Do you wonder why President Clinton agreed to undergo emergency surgery on his injured leg in 1997 but refused to accept general anesthesia? Why Newt Gingrich, when Speaker of the House, was removed from office by his own party in 1999? Why Justice John Paul Stevens – appointed to the Supreme Court by President Ford in 1975 – refused to resign from the Court until 2010, when he was 90? Why the Democratic and Republican Parties have become so ideologically oriented that they cannot agree on much of anything now except to disagree?
Whether or not you’re a citizen of the United States, the American system of government appears to be filled with mysteries. The faculty who teach American politics courses explore why the political system devised by the Framers of our Constitution has come to be described in so many contradictory ways: “broken,” “frustrating,” “creative,” “magnificent,” “convoluted,” “wondrous,” “deadlocked,” or, by some, “the product of divine inspiration.”
Teaching and Research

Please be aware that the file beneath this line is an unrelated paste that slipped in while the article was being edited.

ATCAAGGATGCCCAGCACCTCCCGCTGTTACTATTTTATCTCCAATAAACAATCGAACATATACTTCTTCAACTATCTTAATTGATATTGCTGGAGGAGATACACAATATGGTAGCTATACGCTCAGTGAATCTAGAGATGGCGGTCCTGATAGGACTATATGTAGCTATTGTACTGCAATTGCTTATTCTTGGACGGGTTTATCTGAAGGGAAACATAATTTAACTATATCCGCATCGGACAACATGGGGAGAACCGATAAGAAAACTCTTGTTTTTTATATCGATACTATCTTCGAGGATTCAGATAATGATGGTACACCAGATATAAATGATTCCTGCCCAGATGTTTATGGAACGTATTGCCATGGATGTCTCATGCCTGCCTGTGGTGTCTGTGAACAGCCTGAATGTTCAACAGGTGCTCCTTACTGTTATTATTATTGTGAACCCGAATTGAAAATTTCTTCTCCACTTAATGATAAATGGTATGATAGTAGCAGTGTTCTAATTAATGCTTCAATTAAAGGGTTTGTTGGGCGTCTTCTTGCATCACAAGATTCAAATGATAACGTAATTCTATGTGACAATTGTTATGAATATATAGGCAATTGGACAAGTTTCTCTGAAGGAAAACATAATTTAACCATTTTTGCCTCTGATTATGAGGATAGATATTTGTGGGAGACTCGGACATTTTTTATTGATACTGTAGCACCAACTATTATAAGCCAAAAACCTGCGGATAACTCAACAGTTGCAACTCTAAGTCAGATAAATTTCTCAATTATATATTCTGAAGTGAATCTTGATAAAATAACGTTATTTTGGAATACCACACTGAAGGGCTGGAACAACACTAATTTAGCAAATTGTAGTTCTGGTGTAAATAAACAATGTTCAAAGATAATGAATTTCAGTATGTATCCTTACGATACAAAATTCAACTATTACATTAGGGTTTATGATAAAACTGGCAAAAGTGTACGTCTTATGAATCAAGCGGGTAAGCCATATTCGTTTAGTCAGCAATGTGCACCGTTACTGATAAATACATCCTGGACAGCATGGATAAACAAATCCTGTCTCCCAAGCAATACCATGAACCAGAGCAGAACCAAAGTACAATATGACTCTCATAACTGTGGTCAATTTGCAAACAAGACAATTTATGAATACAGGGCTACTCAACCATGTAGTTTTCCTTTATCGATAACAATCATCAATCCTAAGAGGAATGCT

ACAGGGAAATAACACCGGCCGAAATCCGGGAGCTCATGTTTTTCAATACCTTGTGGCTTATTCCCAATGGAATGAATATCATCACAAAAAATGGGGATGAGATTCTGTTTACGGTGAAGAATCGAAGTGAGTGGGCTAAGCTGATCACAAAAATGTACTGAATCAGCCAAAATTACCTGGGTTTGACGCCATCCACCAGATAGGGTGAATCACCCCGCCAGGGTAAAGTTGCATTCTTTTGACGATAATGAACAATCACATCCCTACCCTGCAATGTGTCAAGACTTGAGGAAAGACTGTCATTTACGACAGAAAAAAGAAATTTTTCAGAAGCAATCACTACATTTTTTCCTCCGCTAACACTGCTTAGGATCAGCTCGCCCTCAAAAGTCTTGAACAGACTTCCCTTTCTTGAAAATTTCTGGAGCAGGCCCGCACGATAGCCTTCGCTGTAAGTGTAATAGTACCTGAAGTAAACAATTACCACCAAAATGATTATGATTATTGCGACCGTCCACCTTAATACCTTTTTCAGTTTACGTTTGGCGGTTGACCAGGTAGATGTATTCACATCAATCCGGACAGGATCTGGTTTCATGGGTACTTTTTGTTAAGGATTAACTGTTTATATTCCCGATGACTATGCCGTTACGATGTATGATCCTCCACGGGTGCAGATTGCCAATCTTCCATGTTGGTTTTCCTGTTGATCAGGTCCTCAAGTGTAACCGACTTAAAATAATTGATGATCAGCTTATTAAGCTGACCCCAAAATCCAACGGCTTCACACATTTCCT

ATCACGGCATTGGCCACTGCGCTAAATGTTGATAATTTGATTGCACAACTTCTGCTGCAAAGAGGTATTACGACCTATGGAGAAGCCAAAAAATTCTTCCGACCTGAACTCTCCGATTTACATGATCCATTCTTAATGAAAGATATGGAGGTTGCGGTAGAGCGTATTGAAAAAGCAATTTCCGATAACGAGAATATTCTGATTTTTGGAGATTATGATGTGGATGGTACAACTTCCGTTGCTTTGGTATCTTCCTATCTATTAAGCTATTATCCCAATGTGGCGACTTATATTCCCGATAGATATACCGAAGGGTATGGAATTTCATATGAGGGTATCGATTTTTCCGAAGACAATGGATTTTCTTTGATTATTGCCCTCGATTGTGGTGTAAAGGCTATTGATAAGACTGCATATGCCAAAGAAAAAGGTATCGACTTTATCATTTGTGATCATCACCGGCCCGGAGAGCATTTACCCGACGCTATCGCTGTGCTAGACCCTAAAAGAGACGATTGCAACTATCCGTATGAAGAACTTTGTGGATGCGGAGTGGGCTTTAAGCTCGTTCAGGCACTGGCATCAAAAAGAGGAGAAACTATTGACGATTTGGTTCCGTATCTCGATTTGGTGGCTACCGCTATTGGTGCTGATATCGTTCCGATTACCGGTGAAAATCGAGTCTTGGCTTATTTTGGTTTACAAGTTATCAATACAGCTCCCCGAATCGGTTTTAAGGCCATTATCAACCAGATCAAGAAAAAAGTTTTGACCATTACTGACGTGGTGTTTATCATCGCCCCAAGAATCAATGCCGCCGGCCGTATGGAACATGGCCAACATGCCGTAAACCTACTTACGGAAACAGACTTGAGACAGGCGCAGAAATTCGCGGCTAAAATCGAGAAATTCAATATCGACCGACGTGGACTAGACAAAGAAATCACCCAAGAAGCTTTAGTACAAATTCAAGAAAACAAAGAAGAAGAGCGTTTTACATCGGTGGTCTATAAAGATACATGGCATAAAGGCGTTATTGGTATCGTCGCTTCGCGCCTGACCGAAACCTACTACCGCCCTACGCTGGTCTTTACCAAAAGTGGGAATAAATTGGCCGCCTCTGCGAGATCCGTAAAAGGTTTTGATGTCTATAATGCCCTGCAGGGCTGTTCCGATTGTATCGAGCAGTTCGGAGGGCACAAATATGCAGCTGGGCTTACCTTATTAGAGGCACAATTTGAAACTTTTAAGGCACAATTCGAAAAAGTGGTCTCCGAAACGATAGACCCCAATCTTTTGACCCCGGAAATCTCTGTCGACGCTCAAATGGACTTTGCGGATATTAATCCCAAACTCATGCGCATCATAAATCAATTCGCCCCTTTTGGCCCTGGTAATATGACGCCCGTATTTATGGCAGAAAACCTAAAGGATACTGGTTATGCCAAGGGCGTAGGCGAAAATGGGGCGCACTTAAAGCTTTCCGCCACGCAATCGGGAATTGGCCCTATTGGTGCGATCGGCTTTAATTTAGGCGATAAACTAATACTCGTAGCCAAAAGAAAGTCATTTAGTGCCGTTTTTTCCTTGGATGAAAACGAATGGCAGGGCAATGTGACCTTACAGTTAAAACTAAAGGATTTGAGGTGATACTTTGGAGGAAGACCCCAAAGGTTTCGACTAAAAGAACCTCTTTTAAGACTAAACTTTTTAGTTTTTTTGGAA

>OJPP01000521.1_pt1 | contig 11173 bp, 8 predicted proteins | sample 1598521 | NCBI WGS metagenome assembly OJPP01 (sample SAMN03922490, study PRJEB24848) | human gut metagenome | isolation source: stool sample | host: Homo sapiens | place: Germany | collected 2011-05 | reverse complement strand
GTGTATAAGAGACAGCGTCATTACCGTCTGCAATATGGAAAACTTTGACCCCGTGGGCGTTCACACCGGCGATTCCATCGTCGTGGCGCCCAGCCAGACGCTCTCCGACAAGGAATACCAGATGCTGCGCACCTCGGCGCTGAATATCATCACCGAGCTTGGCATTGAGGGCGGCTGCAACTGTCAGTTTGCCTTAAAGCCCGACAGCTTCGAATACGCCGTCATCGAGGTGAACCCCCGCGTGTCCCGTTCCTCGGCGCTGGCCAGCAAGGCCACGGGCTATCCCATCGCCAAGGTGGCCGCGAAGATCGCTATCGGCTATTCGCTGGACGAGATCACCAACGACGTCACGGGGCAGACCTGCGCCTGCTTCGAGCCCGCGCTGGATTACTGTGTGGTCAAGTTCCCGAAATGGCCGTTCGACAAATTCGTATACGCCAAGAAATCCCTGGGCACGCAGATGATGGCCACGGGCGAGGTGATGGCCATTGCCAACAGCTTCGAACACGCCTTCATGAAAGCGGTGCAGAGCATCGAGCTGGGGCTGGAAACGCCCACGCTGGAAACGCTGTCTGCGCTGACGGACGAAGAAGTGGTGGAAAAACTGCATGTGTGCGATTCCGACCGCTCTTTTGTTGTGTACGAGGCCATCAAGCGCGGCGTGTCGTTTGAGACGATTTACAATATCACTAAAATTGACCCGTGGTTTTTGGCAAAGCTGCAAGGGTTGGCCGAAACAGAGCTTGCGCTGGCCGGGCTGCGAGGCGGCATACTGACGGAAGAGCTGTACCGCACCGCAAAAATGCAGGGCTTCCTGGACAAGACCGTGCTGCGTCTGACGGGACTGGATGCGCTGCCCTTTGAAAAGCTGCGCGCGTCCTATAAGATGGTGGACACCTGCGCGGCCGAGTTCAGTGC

In our classes, students learn about issues such as:
If you are intrigued by the various features and complexities of the American political system, anticipate studying for a career in the law or in the public sector at the national, state or local level, or even in the private sector where the skills we help develop are also very relevant, we invite you to consider studying within the Political Science Department at Northeastern.
Our faculty our known for their excellence in teaching – to date, seven have won Excellence in Teaching Awards. Many have published path-breaking books, articles in some of the most prestigious journals in political science, and treatises in major law journals. They are regularly invited to speak at conferences, civic meetings, and at other major universities in the United States and abroad and are interviewed for the mass media. They serve as consultants on challenging public sector projects in Massachusetts and other states and at the level of the national government as well. They have served as members of commissions, advisory committees, and study groups that have authored major reports on the national, state and local levels.